Historians review periods of church reform, renewal at symposium
Published: September 28, 2012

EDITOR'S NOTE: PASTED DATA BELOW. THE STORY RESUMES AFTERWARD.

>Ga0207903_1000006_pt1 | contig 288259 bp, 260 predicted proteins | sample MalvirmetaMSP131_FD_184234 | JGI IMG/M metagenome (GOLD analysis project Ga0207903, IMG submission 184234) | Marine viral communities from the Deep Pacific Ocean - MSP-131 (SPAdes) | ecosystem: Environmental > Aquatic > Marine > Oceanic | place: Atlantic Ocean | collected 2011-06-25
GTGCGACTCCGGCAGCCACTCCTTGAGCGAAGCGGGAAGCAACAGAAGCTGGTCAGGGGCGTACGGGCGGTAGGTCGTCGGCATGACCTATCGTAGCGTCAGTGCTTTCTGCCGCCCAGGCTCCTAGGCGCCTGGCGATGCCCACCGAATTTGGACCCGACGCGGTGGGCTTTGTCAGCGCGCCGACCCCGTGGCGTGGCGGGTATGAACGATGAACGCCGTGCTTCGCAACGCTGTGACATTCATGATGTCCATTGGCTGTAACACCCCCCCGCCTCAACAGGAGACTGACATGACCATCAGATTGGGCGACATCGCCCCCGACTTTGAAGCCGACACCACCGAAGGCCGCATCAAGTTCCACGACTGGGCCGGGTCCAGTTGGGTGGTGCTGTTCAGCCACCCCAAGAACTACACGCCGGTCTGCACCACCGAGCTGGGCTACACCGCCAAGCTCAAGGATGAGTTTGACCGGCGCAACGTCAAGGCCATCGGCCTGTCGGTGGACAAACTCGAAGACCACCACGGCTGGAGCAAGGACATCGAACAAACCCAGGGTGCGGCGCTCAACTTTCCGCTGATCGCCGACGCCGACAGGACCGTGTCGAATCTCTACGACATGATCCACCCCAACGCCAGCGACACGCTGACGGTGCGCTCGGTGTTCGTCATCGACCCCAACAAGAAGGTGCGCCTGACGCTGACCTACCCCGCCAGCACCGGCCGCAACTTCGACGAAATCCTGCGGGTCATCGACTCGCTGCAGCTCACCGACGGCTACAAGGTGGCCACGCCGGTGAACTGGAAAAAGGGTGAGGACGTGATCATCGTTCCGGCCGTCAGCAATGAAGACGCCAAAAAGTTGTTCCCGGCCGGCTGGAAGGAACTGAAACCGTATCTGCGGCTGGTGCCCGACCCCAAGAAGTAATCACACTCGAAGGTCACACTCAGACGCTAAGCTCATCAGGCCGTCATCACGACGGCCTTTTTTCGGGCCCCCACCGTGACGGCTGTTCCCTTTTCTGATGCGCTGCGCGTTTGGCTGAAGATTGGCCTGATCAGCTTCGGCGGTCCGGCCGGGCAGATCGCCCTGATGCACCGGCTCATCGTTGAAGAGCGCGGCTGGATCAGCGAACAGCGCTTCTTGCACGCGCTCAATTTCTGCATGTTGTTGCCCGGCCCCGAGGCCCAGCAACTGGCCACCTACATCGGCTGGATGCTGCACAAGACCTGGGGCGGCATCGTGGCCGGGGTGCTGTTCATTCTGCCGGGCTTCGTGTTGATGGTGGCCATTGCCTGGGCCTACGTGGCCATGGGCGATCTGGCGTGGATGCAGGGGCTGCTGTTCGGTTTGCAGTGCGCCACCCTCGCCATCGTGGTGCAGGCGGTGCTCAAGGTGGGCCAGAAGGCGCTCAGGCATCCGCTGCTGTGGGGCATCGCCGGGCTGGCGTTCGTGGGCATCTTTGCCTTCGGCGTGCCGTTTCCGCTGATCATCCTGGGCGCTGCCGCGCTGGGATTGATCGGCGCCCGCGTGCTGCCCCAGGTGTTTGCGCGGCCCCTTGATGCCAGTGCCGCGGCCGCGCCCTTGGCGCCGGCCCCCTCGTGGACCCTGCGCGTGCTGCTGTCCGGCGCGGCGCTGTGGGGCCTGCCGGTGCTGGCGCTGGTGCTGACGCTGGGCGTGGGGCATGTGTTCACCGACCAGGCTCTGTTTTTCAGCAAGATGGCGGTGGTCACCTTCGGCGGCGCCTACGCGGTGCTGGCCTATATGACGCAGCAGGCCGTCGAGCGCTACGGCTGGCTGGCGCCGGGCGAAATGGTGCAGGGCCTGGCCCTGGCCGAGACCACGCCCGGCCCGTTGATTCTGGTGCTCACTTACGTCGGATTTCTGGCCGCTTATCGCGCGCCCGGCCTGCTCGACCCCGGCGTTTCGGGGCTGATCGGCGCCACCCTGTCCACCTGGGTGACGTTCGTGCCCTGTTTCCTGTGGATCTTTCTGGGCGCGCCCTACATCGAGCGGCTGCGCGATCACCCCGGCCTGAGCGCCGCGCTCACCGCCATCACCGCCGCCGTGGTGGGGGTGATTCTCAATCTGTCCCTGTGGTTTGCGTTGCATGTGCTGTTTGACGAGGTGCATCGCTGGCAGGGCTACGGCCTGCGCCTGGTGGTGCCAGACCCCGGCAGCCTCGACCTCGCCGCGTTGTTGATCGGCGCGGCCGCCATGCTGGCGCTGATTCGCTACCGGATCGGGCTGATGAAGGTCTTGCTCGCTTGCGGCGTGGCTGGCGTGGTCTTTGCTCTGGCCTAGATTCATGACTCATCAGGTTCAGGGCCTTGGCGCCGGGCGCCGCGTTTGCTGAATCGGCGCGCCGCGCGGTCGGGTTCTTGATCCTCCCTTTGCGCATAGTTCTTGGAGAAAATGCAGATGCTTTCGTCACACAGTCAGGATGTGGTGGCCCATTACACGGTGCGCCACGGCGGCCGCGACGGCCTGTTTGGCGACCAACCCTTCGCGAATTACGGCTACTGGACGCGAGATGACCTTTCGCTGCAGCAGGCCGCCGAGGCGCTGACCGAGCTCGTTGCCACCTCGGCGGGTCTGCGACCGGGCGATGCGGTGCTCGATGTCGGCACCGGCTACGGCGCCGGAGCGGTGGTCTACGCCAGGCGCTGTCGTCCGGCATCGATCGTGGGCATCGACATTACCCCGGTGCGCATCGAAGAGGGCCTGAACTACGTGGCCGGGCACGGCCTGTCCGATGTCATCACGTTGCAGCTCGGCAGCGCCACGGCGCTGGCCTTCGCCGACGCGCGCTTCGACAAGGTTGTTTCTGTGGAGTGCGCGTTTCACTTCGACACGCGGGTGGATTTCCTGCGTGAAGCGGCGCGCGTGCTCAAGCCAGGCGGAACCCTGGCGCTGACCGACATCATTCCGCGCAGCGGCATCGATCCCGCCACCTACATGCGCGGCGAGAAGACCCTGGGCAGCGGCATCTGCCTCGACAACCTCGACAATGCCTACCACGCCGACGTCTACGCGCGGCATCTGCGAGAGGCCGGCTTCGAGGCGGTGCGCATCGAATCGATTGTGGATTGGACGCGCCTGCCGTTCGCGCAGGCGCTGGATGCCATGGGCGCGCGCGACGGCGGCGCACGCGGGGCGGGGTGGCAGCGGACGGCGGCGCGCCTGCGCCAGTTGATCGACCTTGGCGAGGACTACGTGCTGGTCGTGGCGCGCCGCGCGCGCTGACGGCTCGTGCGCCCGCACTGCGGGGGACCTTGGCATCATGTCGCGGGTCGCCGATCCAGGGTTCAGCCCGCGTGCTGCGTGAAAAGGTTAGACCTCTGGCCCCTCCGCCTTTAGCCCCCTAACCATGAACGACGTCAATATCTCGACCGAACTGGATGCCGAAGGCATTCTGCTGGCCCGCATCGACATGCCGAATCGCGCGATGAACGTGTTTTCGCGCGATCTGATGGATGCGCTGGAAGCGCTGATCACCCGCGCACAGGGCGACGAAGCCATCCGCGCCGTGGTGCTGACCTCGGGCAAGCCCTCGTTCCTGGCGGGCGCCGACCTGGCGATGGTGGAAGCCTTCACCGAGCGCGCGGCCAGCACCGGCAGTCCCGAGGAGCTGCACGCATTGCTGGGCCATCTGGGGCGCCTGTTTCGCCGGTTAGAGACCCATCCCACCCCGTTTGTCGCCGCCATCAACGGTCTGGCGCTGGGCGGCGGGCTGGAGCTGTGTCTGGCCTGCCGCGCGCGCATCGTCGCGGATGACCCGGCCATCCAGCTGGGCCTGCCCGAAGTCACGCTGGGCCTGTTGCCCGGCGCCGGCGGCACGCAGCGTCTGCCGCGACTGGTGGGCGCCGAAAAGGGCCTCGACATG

WASHINGTON (CNS) -- The Second Vatican Council was "animated by a spirit of reform," but was afraid to use the word "reform," church historian Jesuit Father John O'Malley told a conference marking the 50th anniversary of the opening of the council. In its 16 documents, Vatican II used the Latin word for reform, "reformatio," only once -- in its Decree on Ecumenism when it said the church is in need of continual reform, said Father O'Malley, a professor in the theology department at Georgetown University. Other than that, it preferred "softer words," such as renewal, updating or even modernizing, he said. Father O'Malley was a keynote speaker Sept. 27 at the symposium "Reform and Renewal: Vatican II After Fifty Years" held at The Catholic University of America. The Jesuit noted that Father Yves Congar, a French Dominican theologian and expert on ecumenism, wrote his book "True and False Reform in the Church" in the 1950s that "a veritable curse" seemed to hang over the word "reform." And when Cardinal Angelo Roncalli, the future Pope John XXIII, heard of Father Congar's book, he said, "Reform of the church; is such a thing possible?" The Vatican's Holy Office forbade the reprinting of Father Congar's book or its translation into other languages from the original French, he said. But during Vatican II, the priest was one of many theologians helping the bishops; Pope John Paul II made him a cardinal in 1994.
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